45. New York State Department of Public Service, Metropolitan Division, Transit Commission, Ninth Annual Report: 1929, p. 86; Chicago Public Library, Municipal Reference Library, A Study of Rapid Transit in Seven Cities, p. 16.

46. U.S. Department of Commerce, Bureau of the Census, Central Light and Power Stations and Street and Electric Railways, 1912, pp. 214-215.

47. Chicago Public Library, Municipal Reference Library, A Study of Rapid Transit in Seven Cities, p. 16. The only foreign line for which the number of riders per single track miles was reported was London, which averaged 1.070 million in 1914. In 1914 the lengths of the subway routes were: New York, 29.1 miles; London, 40.2 miles; Berlin, 5.5 miles; and Paris, 48.5 miles. Ibid.; Traffic on the Paris and Berlin subways was dense because neither extended far beyond the city core. For the Paris subway, see Robert H. Whitten, "Comparison of Operation of New York and Paris Subway Systems," Electric Railway Journal, December 11, 1909, pp. 1178-1184.

48. New York State Public Service Commission First District, Report 1910, v. I (Albany: J.B. Lyon Company, 1911), pp. 441-443.

49. George A. Soper, "The Condition of Air of the Rapid Transit Subway," Street Railway Journal, March 31, 1906, p. 496.

50. "The Discomforts of New York," Outlook, January 5, 1907, p. 15.

51. Ibid., "The Strong-Arm Brigades," Electric Railway Journal, August 26, 1911, p. 340; Holt, "The Changing Perception of Urban Pathology," pp. 327-333.

52. "New York's Subway Problem: A Review," Outlook, June 22, 1912, p. 386.

53. James Joseph McGinley, S.J., Labor Relations in the New York Rapid Transit System, (New York: King's Crown Press, 1949), p. 18.

54. Quoted in Roy Lubove, The Progressives and the Slums: Tenement House Reform in New York, 1890-1917, (Pittsburgh: University of Pittsburgh Press, 1962), p. 111.

55. Adna F. Weber, "Rapid Transit and the Housing Problem," Municipal Affairs, Fall 1902, p. 411.

56. Municipal Affairs, Fall 1902, p. 506; National Cyclopaedia of American Biography, v. A (New York: James T. White and Company, 1930), p. 445; National Cyclopaedia of American Biography, v. 14 (Ann Arbor: University Microfilms, 1967), p. 382; Joel A. Tarr "From City to Suburb: The Moral Influence of Transportation Technology," pp. 202-212. In Alexander B. Callow, Jr., ed., American Urban History, 2nd. ed., (New York: Oxford University Press, 1973).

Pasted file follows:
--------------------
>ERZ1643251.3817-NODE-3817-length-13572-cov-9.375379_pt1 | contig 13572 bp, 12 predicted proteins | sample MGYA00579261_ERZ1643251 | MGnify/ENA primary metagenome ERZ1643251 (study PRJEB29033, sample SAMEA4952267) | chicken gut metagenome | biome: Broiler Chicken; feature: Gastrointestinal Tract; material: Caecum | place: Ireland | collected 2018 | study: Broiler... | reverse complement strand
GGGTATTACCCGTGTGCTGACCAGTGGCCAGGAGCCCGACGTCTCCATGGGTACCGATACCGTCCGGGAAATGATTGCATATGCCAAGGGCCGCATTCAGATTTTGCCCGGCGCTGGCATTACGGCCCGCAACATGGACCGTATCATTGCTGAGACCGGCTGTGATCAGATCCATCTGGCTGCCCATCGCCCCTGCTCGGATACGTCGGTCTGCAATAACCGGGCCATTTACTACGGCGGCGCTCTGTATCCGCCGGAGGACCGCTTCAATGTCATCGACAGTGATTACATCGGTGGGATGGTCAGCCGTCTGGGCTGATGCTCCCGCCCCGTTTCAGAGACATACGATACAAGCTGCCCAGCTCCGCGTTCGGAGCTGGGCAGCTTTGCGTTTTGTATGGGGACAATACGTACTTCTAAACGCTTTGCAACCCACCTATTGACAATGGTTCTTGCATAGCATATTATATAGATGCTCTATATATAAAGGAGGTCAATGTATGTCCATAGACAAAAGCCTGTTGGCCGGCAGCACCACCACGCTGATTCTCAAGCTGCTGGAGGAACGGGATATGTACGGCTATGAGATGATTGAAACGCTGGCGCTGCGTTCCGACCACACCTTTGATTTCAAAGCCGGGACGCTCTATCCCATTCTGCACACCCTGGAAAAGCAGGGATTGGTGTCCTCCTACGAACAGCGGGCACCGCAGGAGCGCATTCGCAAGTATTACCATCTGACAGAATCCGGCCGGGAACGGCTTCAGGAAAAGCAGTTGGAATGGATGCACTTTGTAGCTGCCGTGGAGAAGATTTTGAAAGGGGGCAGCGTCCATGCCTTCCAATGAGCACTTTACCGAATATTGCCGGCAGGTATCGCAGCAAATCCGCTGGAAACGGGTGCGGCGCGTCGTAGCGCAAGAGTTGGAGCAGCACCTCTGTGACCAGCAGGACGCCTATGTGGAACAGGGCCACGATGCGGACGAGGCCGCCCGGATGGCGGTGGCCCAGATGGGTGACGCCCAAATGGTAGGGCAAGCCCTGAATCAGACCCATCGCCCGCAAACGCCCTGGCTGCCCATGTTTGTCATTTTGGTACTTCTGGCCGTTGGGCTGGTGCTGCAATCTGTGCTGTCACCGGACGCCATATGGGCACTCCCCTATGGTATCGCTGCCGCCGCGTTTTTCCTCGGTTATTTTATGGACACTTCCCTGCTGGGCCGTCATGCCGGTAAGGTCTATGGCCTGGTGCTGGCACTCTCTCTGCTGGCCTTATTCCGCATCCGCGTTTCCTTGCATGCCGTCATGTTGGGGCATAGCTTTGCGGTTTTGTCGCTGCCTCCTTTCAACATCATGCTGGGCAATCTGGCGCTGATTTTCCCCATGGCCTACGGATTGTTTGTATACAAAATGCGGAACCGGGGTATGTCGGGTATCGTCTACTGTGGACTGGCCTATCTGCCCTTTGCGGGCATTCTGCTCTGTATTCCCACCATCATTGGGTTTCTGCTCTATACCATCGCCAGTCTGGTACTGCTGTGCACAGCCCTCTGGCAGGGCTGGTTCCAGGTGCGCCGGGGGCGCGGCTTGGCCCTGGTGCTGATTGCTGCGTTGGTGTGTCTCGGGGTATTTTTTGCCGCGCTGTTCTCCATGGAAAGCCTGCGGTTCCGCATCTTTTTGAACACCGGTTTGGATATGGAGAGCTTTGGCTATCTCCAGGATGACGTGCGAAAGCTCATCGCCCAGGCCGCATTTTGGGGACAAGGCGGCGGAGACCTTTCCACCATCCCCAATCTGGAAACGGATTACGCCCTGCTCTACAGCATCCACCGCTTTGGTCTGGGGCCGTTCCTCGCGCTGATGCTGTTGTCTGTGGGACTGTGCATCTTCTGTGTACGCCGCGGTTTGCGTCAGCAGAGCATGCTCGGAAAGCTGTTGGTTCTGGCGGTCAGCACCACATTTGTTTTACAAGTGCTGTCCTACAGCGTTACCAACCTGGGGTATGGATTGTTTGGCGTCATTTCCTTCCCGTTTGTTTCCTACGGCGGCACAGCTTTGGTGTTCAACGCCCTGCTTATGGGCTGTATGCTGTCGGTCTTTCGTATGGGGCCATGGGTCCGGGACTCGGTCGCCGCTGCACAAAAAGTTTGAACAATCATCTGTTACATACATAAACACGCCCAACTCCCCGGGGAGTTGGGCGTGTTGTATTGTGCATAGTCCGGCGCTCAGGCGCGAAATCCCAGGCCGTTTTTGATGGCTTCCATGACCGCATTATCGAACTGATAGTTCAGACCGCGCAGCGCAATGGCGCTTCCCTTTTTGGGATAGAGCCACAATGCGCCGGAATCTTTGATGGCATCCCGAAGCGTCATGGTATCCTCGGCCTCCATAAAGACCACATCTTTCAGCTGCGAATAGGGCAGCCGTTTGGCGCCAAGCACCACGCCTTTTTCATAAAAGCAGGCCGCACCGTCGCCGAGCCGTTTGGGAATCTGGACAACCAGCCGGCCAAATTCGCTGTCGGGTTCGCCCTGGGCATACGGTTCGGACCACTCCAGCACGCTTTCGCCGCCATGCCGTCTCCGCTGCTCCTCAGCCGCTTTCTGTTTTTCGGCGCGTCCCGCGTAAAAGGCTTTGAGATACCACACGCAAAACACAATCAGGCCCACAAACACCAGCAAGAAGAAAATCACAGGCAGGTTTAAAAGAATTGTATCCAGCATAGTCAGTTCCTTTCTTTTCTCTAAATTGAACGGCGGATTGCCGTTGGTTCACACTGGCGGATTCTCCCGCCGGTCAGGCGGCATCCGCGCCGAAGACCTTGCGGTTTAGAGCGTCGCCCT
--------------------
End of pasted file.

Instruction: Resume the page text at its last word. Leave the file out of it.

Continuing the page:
57. Tarr, "From City to Suburb: The Moral Influence of Transportation Technology," p. 203.

58. Ibid.; Adna F. Weber, The Growth of Cities in the Nineteenth Century (Ithaca: Cornell University Press, 1967), pp. 469-475; Weber "Rapid Transit and the Housing Problem," Municipal Affairs, p. 415; Lubove, The Progressives and The Slums: Tenement House Reform in New York City, 1890-1917, pp. 6-11.

59. Weber, "Rapid Transit and the Housing Problem," Municipal Affairs, pp. 412-424; New York Times, September 17, October 10, 1910; Robert Coit Chapin, The Standard of Living Among Workingmen's Families in New York City, (New York: Charities Publication Committee, 1909), pp. 75-84; H.L. Cargill, "Small Houses for Workingmen," pp. 331-335, 346-353. In Robert W. DeForest and Lawrence Veiller, eds., The Tenement House Problem, v. 1 (New York: MacMillan, 1903).

60. New York Times, September 17, 1911; Lubove, The Progressives and the Slums: Tenement House Reform in New York City, 1890-1917, pp. 131-132; Lawrence Veiller, "Housing Conditions and Tenement Laws in Leading American Cities," pp. 131-136. In DeForest and Veiller, eds., The Tenement House Problem, v.1.

61. Cargill, "Small Houses for Workingmen," p. 352.

62. Ibid., pp. 351-353.

63. New York Times, September 10, 1911.

64. Weber, "Rapid Transit and the Housing Problem," Municipal Affairs, pp. 412-417; H.L. Cargill, "Small Houses for Workingmen," pp. 331-132.

65. H.L. Cargill, "Small Houses for Workingmen," pp. 33l-332; Chapin, The Standard of Living Among Workingmen's Families in New York City, pp. 111-114.